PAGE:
“Creating necessary capacity and skills among women entrepreneurs and executives to build the economy of the future” was the title of Graduate School of Business and Leadership’s (GSB&L) academic and PhD candidate, Ms Xoliswa Majozi at the recent Women Economic Empowerment Summit.
Under the theme: “Placing women economic empowerment at the epicenter of the radical economic transformation agenda-the tasks of social partners in the attainment of this objective” the Summit hosted by the KwaZulu-Natal Department of Economic Development, Tourism and Environmental Affairs (EDTEA) created a platform for women to engage and contribute to inclusive socio- economic transformation.
Through her talk titled: “Creating the necessary capacity and skills among women entrepreneurs and executives to build the economy of the future”, Majola shared insights on capacity
Leadership development in the workplace, women leaders innovating the global space and women equality and the gender gap were some of the issues discussed at the recent Graduate School of Business and Leadership’s (GSB&L) Business Forum aimed at celebrating women in leadership.
The business breakfast meeting themed: “Celebrating Women in Leadership – Dynamic, Inspiring and Nurturing” saw academics, postgraduate students and members of the business sector being addressed by a panel of phenomenal women leaders comprising of Ms Rochna Kaul, Chevron South Africa’s General Manager of International Products; Dr Hope Magidimisha, a Lecturer at UKZN’s School of Built Environment and Development Studies and the first Black woman to be awarded a PhD in the Discipline of Town Planning as well as eThekwini Municipalities Head of Communications, Ms Tozie Mthethwa. The discussion was facilitated by Ms Mpume Langa, Regional Head of Absa Private Banking and Regional Chairperson of the Businesswomen’s Association.
With 22 years of working experience with 17 of them being outside of her home of India, Kaul boasts a wealth of experience in global leadership including being actively involved in the work of the California Leadership Forum for Women in leadership. Hence her presentation focused on how women can innovate themselves in their quest to become global leaders.
‘As the only woman leader in a team of 85 people I learnt early in my career that it is not about age or gender but it’s about adding value to my organisation,’ said Kaul.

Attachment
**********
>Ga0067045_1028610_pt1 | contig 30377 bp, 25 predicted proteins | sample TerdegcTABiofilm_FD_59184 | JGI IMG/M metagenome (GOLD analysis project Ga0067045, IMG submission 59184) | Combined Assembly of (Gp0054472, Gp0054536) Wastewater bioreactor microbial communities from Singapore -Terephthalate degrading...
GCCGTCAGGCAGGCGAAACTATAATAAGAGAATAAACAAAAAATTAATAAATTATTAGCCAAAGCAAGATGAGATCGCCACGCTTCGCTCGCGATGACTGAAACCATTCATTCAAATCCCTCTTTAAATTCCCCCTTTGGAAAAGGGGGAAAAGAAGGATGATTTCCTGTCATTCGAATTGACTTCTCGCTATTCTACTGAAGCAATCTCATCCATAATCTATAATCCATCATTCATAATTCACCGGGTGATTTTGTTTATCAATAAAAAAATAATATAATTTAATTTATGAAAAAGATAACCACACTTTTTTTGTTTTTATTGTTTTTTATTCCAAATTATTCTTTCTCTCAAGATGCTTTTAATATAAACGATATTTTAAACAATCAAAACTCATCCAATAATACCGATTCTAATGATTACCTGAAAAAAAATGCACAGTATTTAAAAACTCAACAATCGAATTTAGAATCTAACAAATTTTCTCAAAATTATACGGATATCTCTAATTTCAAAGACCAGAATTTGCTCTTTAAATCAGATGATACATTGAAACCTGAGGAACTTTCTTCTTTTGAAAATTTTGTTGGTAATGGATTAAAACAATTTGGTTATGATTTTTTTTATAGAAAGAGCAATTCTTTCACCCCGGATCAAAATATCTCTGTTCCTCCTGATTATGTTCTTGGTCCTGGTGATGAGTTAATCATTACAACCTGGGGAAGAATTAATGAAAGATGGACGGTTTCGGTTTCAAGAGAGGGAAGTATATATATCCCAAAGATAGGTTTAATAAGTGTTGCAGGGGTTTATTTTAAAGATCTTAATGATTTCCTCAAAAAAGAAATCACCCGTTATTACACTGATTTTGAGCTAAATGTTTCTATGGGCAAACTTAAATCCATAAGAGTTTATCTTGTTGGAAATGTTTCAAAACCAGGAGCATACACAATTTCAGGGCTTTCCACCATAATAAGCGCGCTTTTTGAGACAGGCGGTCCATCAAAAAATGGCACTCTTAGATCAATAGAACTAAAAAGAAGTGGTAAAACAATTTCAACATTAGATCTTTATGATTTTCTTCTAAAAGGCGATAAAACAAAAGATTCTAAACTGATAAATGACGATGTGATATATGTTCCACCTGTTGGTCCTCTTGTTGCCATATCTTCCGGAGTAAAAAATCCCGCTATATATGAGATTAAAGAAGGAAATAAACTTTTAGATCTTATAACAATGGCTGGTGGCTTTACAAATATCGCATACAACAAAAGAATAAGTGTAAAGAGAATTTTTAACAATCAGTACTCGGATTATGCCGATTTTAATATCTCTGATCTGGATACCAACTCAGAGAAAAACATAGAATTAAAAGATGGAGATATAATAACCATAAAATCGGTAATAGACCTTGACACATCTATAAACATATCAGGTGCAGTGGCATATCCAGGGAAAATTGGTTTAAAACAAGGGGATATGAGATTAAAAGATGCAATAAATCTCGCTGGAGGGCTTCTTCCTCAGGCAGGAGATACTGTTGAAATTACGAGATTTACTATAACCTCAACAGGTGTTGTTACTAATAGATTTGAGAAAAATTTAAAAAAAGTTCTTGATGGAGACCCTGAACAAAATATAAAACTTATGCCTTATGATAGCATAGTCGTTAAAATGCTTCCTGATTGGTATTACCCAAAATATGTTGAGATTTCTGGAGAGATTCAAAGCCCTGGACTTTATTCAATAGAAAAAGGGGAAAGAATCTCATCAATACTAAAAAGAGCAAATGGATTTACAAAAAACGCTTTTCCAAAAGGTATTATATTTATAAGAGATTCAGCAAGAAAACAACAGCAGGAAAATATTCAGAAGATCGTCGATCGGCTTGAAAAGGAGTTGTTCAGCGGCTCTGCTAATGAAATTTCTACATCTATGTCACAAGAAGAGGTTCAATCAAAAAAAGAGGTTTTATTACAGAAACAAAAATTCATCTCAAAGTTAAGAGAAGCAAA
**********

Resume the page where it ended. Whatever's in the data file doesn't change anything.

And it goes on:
‘As women we are unique and we need to celebrate that we bring different skills than men in the workplace. Globally speaking, the only way I have been able to occupy leadership positions all over the world is by understanding and adapt my leadership style to the culture of the environment. I don’t see myself as a woman in the workplace, just a problem solver who ensures that the company is successful.’
Magidimisha spoke on the importance of living your dreams by recounting her life experiences of how although her family and community did not understand her passion for town planning but it did not deter her from pursuing her dream.
‘During my research, I noted that most journal articles in the Town Planning Discipline are written by people from overseas and I decided that I will change this hence I now have an article published. As women we need to be innovative and provide solutions rather than complaining about the problems,’ she said.
Mthethwa spoke on the need for women driving the agenda for Durban especially since the city is about to be led by its first female mayor.
‘The city’s problems are not only the municipality’s problems and we need women to use their unique traits to move our city and families forward. As universities, business and government need women to come forward with innovative ideas to make our vision of a carrying and livable city a reality,’ she said.
In his address, GSB&L’s Dean and Head Professor Theuns Pelser challenged everyone to work together to contribute to leadership and development to ensure that women flourish in the workplace